What Students Need to Know About Advanced Placement ExamsBy Huntington Learning Center
Many high school students are probably aware of the terms “Advanced Placement®” or “AP®,” and of course, those taking AP® classes understand that the courses offer a challenge for high-achieving students. But it’s worth reminding students important details about the AP® exams and how performing well on these exams could benefit them. Here are five things to share:
- AP® exams take place every May. Exams take place at high schools and exam centers only once a year. Students can get more details from the guidance counseling office.
- Students can take the exams more than once. If a student takes an exam and doesn’t earn their desired score, they can retake it. The student’s score report will include scores for all AP® exams taken unless the student requests that one be withheld.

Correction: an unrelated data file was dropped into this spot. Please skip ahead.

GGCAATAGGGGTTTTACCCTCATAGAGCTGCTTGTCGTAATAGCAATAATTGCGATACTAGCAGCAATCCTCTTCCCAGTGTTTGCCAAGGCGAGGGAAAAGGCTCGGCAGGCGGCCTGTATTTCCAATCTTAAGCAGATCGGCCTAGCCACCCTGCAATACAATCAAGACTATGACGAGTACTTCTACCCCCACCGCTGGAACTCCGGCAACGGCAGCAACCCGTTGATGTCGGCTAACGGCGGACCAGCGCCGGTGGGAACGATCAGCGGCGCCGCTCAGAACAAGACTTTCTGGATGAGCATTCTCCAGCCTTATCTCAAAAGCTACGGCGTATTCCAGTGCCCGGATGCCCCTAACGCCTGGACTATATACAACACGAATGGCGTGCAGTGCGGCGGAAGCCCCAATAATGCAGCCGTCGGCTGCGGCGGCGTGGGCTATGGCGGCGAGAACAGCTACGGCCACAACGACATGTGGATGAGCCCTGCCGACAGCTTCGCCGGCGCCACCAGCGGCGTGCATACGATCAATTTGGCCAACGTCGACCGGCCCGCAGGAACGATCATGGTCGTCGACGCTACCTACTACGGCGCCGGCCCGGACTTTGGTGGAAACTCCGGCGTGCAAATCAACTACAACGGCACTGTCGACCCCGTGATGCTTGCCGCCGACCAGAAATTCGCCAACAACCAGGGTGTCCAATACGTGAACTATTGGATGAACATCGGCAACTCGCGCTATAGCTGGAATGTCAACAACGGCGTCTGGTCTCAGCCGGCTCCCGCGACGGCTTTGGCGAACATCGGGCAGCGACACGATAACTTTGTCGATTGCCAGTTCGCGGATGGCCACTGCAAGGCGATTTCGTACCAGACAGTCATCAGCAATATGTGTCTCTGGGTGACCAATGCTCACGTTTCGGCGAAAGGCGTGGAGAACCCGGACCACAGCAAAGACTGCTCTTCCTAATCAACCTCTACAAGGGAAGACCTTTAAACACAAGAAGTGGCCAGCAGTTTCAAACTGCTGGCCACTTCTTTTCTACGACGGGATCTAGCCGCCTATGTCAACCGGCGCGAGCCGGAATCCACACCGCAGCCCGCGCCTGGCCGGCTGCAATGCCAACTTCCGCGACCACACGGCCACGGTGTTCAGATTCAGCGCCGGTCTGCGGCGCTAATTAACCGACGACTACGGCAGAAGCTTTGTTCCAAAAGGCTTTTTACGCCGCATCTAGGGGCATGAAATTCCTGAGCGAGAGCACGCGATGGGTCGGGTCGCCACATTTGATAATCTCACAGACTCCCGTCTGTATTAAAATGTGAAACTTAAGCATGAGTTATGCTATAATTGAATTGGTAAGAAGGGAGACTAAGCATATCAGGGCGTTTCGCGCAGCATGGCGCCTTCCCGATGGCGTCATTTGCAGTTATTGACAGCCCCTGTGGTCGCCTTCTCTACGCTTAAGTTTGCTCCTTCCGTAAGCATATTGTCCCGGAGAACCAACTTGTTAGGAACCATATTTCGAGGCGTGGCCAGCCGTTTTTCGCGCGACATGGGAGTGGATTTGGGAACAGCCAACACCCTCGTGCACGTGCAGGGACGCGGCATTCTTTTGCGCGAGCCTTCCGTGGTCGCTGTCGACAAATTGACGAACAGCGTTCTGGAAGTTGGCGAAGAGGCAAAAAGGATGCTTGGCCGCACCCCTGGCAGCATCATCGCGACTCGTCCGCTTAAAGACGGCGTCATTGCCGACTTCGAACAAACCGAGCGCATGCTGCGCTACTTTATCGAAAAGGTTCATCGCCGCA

- Exams are scored on a scale of 1 to 5. The final score for each AP® Exam offers a recommendation about how qualified students are to receive college credit and placement. Every college makes this decision differently. In 2018, the mean AP® exam score was 2.89.
- Students can get college credit or placement for good AP® scores. As mentioned, each college makes its own decisions about what scores receive credit or placement. Generally, students who earn a good score on an AP® exam might be able to skip a course that a college requires for its general education requirements.
- AP scores shouldn’t hurt a student’s chances for admission. Colleges consider a wide range of factors when admitting students, including the strength of their curriculum. So, while taking AP® classes should bolster the application, a low AP® exam score isn’t likely to harm an applicant’s admission prospects.
To learn more about AP scores and what they mean, students should meet with the guidance counselor at school and visit www.collegeboard.org.